And how about Rosario? 300 kilometers northwest of Buenos Aires, it’s almost like a slightly smaller version of the capital. Stylish, lively and self-confident, it makes the most of its location on the vast Río Paraná with an attractive waterfront containing parks, bars, restaurants, and to the north, beaches.
Natural attractions: Iguazú Falls, Iberá Wetlands, Patagonia
Leave the cities and you’ll soon discover that Argentina is home to landscapes both beautiful and brutal: vast deserts, mountain ranges, wide plains and lush greenery.
On the border with Brazil, you’ll find something that both countries are rightly proud of, the Iguazú/Iguaçu Falls. Twice as high as Niagara Falls, water crashes and slams its way down 275 separate drops, making this the largest system of waterfalls anywhere in the world. It’s also a national park, so you can hike the trails through the forest, head out along walkways to get nearer the thunderous power of the water, or even venture across the lowest lake in an inflatable boat.
More water now, and the Iberá Wetlands, a vast area of marshes, lakes, swamps and lagoons that are an important conservation area and home to deer, wolves, parrots, capybaras, otters, and many other equally diverse creatures. Ecotourism in the area is developing all the time, and visiting the wide, flat region with the sunrise or sunset reflected in the water under the biggest sky you’ve ever seen is truly something.
You can also get up high if that’s your thing — the mountains of Patagonia are one of the most beautiful regions anywhere in the world. Walking, climbing, horseback riding and mountain biking are all popular up here, as well as visiting the massive glaciers that pushed their way through the landscape millennia ago. Hike, ski, or cross the cobalt waters of the icy lagoons by kayak, head to the Atlantic coast to look for whales, or go fossil hunting on the grassy steppe. The whole of Patagonia is a once-in-a-lifetime experience.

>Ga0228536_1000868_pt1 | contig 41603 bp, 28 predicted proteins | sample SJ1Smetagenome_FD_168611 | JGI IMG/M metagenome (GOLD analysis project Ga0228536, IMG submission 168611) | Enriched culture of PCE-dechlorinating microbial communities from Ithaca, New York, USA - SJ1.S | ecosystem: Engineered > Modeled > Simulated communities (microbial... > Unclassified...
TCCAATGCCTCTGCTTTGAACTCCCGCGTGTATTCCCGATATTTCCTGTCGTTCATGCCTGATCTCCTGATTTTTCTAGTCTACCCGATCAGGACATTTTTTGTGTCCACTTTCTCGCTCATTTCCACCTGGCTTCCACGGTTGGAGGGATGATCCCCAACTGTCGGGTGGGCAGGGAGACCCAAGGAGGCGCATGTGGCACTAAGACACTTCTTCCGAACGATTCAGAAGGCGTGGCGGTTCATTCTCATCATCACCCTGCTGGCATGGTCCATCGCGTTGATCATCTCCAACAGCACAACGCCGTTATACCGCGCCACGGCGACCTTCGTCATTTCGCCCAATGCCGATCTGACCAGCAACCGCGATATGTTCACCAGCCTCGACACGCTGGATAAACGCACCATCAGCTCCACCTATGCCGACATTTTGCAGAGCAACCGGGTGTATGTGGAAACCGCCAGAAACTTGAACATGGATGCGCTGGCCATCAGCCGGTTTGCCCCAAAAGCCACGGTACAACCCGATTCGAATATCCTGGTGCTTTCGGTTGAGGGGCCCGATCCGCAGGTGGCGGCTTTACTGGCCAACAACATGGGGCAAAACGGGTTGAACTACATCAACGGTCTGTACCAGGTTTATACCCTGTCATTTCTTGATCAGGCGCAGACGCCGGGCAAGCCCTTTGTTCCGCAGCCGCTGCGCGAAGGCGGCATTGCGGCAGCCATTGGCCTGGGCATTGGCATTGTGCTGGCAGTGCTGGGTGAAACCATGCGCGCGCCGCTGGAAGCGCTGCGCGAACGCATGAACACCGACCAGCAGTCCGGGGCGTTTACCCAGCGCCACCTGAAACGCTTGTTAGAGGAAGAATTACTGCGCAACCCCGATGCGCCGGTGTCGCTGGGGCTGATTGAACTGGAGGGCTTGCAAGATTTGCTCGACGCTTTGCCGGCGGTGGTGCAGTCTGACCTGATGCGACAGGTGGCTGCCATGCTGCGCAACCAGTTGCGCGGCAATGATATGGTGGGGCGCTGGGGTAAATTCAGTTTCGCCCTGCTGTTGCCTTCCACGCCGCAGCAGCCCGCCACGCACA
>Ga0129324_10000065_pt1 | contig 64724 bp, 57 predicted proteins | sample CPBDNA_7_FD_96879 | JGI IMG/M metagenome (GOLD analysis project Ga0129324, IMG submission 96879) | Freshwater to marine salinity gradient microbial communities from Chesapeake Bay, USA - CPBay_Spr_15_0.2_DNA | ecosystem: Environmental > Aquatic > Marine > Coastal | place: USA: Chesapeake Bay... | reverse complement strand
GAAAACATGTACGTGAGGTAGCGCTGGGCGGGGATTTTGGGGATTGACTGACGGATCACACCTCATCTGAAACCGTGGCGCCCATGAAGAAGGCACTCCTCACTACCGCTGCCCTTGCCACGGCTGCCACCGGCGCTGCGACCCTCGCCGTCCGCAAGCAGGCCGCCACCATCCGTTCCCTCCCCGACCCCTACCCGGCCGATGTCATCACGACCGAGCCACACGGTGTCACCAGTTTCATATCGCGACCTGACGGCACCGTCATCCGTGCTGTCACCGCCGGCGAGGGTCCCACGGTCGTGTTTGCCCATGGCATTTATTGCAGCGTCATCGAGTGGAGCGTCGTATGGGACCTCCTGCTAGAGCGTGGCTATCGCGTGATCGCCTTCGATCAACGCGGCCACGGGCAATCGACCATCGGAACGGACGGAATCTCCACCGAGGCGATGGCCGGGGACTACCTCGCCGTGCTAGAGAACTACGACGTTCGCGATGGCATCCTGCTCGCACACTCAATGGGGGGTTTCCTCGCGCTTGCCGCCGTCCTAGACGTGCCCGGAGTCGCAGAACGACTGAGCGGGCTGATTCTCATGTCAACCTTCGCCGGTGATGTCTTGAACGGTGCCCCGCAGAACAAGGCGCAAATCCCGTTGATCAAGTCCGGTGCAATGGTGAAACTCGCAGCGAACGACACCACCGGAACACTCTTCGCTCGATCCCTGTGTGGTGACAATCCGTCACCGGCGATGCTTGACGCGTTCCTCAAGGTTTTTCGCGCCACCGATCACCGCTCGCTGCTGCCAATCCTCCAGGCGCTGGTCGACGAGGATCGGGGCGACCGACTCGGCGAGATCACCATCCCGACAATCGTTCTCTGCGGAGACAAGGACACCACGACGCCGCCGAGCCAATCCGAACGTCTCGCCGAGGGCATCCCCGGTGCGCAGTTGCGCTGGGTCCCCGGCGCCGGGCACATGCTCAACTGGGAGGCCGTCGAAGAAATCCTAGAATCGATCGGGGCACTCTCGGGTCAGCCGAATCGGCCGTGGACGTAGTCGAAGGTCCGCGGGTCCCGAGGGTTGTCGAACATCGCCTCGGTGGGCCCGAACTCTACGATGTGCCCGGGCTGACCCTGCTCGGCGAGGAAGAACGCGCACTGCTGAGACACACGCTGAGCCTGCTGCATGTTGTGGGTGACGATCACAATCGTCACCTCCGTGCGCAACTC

Wine and food
Not a destination, but definitely a reason to visit Argentina! In wine terms, Argentina is a relative newcomer to the world market, but has come to be regarded as one of the finest producers anywhere on the planet.
Wonderful local wines
When Malbec grapes — a Bordeaux variety — were imported into Argentina from France in the mid-19th century, the story began. There are now seven wine regions across the country, namely Mendoza, Salta, La Rioja, Catamarca, Neuquén, Río Negro, and San Juan; with Mendoza being the best-known and responsible for around 80% of the nation’s wine production.
If you’d like to visit the vineyards, options range from day trips from a city to full-blown 10- or 12-day personalized tours including meals and accommodation giving glorious views over the vineyards and away to the mountains and deserts beyond.
Succulent steak and sweet, sweet treats
These meals will include all of the things Argentina does best, and that’s the other reason to visit. It’s a carnivore’s paradise, sure, with its legendary steaks and love of asado (barbecue), and no trip is complete without sitting around a grill out in the wilderness, a selection of meats slowly cooking over the fire, a glass of Malbec in your hand.
It’s also great for people with a sweet tooth, as treats like alfajores (crumbly shortbread biscuits), chocotorta (chocolate cake), pasta frola (a fruit tart) and many more, often accompanied with dulce de leche, a thick, sticky caramel.
Of course, we could never cover everything this wonderful country has to offer in such a short space, but we hope that this has given you enough of an overview that you’ll add Argentina to your travel bucket list. It’ll be one of the best decisions you’ll ever make.